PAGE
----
# Predicted Ys for Lasso regression show negative correlation with observed Ys

I observed than when using Lasso regression and KFold crossvalidation with my data, predicted values show negative correlation with observed values.

I tried to replicate the problem with a randomly generated dataset roughly similar to the one I am working on (10 features, 5 of which are correlated with the response variable and 500 observations) and see something similar.

#Lasso example
from sklearn.linear_model import Lasso
from sklearn.model_selection import KFold
from scipy.stats import pearsonr
import numpy as np

#create random features
rng = np.random.RandomState(seed=42)
X = rng.randn(2500).reshape(500, 5)

#create covariance matrix
covs = np.full((6,6), 0.8) #set correlation (== covariance since means are 0 and sd is one) to 0.8 for all of these variables
np.fill_diagonal(covs, 1)

means = np.zeros(6)

X_correlated = rng.multivariate_normal(means, covs, 500)

#append all of the correlated features but one to X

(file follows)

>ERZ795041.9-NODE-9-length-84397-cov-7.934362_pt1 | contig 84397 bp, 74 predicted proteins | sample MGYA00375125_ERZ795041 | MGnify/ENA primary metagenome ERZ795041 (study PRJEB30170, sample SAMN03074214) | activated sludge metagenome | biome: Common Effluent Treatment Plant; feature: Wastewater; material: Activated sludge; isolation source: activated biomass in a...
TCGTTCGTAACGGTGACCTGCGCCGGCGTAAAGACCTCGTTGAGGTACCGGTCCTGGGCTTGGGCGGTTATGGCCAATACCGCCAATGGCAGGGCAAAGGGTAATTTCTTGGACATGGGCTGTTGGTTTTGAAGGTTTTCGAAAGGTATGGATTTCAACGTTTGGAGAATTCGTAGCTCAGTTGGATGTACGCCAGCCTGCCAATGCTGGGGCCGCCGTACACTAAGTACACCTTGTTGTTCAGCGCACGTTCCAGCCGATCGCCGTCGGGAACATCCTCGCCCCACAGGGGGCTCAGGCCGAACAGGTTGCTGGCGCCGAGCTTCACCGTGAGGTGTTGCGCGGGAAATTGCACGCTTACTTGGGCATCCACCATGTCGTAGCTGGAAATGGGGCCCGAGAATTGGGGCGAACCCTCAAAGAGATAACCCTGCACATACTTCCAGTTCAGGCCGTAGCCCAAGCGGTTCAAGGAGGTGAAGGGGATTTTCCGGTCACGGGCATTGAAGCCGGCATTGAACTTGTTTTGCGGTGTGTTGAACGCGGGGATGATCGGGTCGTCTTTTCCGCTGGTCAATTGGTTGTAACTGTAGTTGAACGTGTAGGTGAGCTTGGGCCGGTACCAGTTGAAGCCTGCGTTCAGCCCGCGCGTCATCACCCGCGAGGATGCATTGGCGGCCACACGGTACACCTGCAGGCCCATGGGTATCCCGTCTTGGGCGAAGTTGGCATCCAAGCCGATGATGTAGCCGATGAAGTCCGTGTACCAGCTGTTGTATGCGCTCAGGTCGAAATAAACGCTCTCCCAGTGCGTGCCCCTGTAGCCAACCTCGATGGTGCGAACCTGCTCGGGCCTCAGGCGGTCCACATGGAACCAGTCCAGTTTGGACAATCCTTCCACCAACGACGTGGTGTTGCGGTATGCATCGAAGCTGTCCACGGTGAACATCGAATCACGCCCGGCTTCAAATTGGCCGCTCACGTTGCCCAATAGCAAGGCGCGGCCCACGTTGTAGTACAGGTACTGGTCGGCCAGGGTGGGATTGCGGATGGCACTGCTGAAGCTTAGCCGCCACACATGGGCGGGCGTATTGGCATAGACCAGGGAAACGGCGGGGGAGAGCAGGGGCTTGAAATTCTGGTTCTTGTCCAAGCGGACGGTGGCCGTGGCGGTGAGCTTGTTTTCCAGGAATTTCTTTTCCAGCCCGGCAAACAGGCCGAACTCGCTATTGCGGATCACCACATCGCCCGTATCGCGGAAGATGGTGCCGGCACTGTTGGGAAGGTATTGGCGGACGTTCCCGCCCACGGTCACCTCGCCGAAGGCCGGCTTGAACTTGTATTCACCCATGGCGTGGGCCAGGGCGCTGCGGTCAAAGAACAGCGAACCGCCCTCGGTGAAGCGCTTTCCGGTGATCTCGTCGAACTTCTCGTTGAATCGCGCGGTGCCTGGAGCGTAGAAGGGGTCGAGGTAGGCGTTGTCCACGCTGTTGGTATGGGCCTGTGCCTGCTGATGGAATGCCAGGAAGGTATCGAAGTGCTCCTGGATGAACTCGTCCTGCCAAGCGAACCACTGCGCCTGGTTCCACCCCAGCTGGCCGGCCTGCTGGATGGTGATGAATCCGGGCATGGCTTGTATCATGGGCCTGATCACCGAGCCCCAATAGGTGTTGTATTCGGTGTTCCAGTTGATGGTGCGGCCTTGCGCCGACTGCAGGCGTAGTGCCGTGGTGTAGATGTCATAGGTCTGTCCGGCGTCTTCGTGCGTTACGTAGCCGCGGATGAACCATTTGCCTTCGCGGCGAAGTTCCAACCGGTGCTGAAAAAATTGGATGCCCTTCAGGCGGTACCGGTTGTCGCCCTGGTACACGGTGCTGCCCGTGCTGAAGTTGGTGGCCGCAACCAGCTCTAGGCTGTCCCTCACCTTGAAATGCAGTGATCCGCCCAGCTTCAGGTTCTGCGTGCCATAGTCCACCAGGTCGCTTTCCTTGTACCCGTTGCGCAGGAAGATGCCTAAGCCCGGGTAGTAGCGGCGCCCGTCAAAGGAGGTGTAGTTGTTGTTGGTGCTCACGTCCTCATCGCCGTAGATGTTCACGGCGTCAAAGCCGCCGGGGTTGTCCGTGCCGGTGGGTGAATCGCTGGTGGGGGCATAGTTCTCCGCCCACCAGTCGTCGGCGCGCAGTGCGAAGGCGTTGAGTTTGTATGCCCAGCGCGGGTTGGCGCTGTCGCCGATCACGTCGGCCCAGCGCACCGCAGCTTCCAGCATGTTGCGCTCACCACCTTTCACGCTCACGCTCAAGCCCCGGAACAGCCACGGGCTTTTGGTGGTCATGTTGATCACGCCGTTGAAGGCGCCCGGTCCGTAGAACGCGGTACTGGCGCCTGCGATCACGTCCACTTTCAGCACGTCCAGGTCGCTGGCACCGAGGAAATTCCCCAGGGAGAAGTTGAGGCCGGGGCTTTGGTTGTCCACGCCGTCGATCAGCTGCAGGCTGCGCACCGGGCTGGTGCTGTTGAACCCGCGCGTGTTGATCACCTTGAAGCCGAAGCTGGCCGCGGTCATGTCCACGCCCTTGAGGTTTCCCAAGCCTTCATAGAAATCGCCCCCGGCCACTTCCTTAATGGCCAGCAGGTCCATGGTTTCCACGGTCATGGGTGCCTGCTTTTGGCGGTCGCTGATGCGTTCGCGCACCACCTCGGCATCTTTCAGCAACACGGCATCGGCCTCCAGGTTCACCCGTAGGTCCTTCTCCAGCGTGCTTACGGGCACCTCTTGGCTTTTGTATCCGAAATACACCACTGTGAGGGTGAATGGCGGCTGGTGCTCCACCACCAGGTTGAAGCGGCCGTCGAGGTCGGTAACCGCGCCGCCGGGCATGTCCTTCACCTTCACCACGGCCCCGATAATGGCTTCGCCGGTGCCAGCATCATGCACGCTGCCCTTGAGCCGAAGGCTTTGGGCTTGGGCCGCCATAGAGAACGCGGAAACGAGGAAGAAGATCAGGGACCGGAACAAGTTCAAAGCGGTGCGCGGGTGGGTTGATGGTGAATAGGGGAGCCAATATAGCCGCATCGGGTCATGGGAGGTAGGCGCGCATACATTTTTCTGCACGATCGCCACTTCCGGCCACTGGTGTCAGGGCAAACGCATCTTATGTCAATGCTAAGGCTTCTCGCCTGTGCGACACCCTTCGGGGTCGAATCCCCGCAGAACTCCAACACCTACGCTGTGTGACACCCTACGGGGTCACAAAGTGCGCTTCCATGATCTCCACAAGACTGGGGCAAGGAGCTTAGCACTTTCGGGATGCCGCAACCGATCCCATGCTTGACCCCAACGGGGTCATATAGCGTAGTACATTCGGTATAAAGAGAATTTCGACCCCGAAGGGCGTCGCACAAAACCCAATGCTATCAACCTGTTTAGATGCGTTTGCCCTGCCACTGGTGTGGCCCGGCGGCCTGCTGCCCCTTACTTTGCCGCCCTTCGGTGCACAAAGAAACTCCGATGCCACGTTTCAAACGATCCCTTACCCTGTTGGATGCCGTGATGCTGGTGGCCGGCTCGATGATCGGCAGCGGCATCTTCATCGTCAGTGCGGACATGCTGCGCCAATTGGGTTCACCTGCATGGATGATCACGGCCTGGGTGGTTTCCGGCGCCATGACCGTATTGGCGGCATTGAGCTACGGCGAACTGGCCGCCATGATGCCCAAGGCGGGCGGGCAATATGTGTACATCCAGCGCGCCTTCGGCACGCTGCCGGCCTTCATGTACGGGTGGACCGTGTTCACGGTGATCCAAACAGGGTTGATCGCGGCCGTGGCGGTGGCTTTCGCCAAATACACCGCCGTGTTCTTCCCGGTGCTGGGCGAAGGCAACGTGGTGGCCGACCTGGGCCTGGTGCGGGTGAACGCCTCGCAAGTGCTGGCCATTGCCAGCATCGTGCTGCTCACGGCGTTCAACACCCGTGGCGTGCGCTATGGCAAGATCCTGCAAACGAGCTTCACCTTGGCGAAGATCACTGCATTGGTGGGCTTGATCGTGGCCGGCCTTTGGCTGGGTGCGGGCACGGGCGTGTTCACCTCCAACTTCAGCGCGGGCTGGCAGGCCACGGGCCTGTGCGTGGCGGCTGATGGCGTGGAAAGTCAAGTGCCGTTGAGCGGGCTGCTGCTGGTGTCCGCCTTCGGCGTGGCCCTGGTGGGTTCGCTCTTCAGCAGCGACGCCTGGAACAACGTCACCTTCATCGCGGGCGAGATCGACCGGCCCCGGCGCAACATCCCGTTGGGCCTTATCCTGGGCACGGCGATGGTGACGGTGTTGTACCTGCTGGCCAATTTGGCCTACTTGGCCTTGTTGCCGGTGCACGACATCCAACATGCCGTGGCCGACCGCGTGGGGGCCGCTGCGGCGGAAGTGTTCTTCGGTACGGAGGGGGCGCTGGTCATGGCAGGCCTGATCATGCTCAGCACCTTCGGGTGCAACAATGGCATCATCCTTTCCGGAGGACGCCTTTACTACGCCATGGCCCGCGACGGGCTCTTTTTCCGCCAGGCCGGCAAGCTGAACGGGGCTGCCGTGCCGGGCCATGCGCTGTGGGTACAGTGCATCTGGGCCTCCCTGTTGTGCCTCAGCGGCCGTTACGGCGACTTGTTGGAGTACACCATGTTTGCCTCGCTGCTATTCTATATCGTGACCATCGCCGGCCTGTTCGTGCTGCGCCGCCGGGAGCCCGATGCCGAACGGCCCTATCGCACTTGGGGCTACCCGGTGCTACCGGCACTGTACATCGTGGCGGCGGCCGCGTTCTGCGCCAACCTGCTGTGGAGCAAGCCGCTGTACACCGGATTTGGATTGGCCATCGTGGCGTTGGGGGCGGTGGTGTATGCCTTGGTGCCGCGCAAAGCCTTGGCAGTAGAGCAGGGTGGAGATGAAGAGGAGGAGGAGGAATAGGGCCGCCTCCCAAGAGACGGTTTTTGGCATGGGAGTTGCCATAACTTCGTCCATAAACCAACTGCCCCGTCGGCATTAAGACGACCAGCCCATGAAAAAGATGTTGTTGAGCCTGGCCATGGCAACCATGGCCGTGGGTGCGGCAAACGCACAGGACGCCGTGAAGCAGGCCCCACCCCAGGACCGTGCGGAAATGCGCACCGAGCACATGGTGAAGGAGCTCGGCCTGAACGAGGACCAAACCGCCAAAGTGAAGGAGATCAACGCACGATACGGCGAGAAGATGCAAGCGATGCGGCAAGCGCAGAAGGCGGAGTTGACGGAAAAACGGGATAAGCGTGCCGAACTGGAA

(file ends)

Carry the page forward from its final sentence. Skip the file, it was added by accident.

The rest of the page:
X = np.c_[X, X_correlated[:,:-1]]

#set the last of the correlated features as Y
Y = X_correlated[:,-1]

#instantiate regressor and cv object
cv = KFold(100)
reg = Lasso(random_state=42)

#create arrays to save predicted (and observed) Y values
pred = np.array([])
obs = np.array([])

#run cross validation
for train, test in cv.split(X):

#fit regressor
reg.fit(X[train], Y[train])

#append predicted and observed values to the arrays
pred = np.r_[pred, reg.predict(X[test])]
obs = np.r_[obs, Y[test]]

#test correlation
pearsonr(pred, obs)

#r = -0.424, p < 10**(-22)



In my hands, using L2 penalized regression (Ridge()) or LinearRegression() in the same setting produces results that make sense. Does anyone have any idea what I am doing wrong?

## migrated from stackoverflow.comApr 1 at 17:31

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• +1. I suspect you just discovered that LASSO estimates are not unbiased estimates but actually exhibit shrinkage towards zero. For $N=500K$ we get correlation $-0.013$, for $N=50K$ we get correlation $-0.047$, for $N=5K$ we get correlation $-0.143$ and for $N=500$ (the case you show) we get correlation $-0.446$. i.e. we have a clear sample-size influence at this! – usεr11852 Apr 1 at 22:30
• Thanks! Interesting observation that the correlation is dependent on the sample size. Still I cannot quite make sense of it, because if all coefficients get shrunk to zero, the output would equal the intercept and be constant. Furthermore, I noticed that when leaving Leave one out cross validation, I get correlation -1. – M.Zatzenbreck Apr 2 at 11:12